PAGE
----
7. Lynne, what a great question. As an example of the extent to which profundity and brevity can be joined, I recall vividly my regular experience (from roughly 2013-2016) of 7am Catholic Mass at St. Patrick’s Cathedral en route to Carey Baptist from the shore. I couldn’t partake in the Eucharist sadly, but came to adore the beauty and simplicity of the liturgy, including one “coughing priest” who had the impeccable ability to consistently deliver what I have called the 5-sentence homily, of which I give an illustrative example:

    (Gospel reading and acclamation/response)
    “Here is a first sentence linking the Gospel reading with a crucial issue.”
    “Here is a second sentence drawing the Gospel reading into conversation with at least one of the other scripture readings for the day.”
    “Here is a third sentence establishing the main point with urgency and clarity.”
    “Here is a fourth sentence reinforcing that urgency with a personal challenge.”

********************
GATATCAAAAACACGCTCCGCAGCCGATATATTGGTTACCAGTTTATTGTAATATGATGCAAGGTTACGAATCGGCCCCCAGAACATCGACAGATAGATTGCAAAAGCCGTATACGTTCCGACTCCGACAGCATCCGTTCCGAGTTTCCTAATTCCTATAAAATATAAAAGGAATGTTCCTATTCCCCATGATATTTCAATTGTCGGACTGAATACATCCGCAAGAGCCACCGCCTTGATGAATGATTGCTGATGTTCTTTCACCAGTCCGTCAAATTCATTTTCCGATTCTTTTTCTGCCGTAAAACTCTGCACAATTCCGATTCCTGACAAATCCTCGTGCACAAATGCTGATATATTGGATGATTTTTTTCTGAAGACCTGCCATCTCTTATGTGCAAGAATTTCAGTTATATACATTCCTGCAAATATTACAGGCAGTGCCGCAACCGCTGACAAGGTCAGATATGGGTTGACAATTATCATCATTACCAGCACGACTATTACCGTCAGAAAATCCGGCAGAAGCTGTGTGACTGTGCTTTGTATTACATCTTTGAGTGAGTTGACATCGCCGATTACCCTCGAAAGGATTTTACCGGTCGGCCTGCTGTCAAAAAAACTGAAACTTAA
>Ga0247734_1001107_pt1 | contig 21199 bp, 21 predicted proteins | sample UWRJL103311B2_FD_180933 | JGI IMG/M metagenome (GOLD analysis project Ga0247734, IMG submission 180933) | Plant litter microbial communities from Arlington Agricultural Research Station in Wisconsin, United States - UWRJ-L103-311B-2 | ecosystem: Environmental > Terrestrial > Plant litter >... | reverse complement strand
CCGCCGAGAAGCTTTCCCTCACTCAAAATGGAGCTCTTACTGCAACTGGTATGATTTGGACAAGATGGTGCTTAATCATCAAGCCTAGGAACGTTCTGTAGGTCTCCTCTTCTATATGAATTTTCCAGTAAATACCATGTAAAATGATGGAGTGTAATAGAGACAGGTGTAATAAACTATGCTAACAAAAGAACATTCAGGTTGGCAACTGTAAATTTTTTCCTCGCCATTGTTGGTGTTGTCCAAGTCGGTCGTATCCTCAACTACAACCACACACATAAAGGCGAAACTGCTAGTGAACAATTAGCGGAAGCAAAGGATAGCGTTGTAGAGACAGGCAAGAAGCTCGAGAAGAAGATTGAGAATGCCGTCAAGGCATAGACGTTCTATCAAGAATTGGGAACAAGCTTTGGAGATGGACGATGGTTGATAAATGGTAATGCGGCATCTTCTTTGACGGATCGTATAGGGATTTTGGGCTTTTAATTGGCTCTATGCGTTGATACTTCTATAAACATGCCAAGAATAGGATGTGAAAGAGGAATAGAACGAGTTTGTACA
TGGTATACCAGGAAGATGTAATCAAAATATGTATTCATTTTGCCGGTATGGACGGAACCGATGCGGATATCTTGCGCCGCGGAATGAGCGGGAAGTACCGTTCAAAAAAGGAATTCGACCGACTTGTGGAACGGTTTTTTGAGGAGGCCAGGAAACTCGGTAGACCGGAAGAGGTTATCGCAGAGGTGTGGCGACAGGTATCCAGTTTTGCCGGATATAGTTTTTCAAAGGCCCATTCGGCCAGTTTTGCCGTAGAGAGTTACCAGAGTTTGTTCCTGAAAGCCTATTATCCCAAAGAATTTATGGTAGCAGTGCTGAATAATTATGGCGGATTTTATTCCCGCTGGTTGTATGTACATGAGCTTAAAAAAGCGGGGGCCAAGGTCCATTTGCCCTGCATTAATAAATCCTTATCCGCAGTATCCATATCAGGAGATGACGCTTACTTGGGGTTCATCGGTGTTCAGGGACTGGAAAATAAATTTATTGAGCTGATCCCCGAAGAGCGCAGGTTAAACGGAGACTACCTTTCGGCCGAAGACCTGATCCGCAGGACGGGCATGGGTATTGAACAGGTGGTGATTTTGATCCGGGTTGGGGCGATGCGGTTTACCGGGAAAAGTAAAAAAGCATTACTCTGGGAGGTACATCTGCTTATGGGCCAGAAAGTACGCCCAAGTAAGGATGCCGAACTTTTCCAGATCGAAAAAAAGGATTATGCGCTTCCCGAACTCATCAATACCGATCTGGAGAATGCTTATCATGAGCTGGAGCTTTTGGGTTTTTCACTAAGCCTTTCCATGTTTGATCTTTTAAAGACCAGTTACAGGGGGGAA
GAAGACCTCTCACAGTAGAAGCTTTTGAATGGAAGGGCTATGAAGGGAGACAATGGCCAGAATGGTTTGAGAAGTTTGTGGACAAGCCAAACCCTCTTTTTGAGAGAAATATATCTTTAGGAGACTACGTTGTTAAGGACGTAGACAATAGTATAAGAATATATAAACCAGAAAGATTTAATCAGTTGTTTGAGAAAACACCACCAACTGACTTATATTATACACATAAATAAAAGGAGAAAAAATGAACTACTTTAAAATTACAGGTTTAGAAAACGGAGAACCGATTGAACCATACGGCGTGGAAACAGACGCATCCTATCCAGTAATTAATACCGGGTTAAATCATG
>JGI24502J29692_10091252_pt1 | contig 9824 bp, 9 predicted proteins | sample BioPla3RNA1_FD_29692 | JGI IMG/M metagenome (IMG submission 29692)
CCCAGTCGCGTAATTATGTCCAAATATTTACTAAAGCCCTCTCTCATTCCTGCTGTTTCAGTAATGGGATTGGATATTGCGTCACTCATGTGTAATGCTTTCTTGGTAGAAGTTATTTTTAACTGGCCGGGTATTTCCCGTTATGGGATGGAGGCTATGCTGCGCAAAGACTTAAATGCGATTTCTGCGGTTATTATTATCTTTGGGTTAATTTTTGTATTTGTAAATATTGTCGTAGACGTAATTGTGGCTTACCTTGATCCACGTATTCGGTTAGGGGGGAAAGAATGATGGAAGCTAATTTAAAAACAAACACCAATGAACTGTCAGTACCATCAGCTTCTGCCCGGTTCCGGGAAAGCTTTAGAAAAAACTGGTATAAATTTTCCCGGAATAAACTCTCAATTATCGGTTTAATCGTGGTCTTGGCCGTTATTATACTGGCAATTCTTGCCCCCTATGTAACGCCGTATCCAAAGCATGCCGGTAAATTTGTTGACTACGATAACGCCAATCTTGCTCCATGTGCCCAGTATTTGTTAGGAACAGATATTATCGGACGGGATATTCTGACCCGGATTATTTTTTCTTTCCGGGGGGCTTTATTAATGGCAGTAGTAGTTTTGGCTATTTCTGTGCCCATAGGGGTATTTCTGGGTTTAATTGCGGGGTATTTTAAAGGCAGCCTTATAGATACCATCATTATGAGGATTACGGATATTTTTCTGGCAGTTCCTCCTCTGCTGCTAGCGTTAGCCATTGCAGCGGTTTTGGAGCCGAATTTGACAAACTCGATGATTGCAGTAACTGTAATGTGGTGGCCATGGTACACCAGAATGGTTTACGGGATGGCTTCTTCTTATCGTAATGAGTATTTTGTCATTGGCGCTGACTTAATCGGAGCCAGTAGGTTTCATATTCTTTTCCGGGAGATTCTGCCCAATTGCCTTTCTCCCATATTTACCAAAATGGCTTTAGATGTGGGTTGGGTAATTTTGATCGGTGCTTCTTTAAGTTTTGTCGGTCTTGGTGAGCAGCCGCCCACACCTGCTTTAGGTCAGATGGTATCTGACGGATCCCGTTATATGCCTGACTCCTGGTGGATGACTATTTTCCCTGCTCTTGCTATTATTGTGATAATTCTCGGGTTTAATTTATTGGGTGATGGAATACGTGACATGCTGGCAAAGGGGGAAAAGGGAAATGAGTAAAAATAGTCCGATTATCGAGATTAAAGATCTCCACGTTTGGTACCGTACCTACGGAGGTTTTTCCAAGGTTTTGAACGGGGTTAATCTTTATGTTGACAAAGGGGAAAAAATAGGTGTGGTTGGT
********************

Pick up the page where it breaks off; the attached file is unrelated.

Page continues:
“Here is a fifth and final sentence drawing the homily to a fitting and memorable missional finish.”
    (Then walks to Table to begin Eucharistic celebration)

    1. Lynne Baab says:

      Dale, I got a smile from your description of the specifics of the 5 sentence homily. That priest definitely “lingered in the text.” I bet the people who attended mass when he led it went home with things to think about, and that those things to think about came directly from the Bible passage. Thanks for that illustration.

      1. Lynne Baab says:

        Maybe I need to clarify that I view “lingering in the text” to be the major criterion of an expositional sermon, and that preacher definitely didn’t linger for a long time, but the majority of his sentences, if not all of them, focused on the passage.

  8. Lynne Baab says:

    Maybe I need to clarify that I view “lingering in the text” to be the major criterion of an expositional sermon, and that preacher definitely didn’t linger for a long time, but the majority of his sentences, if not all of them, focused on the passage.

    1. Amen to that. The question of “how long should the sermon (event) be” is one thing, and probably is guided by the expectations and conscience of the particular congregation/context… and the question of “how long should the preparation for the sermon be” is another, and probably varies by the gifts and personality of the preacher. I recall a guideline of Piper that was (I think) an hour prep for every minute preached (for example 30 hours for a 30 minute sermon)… Not sure I like that as an absolute rule, but an interesting example 😉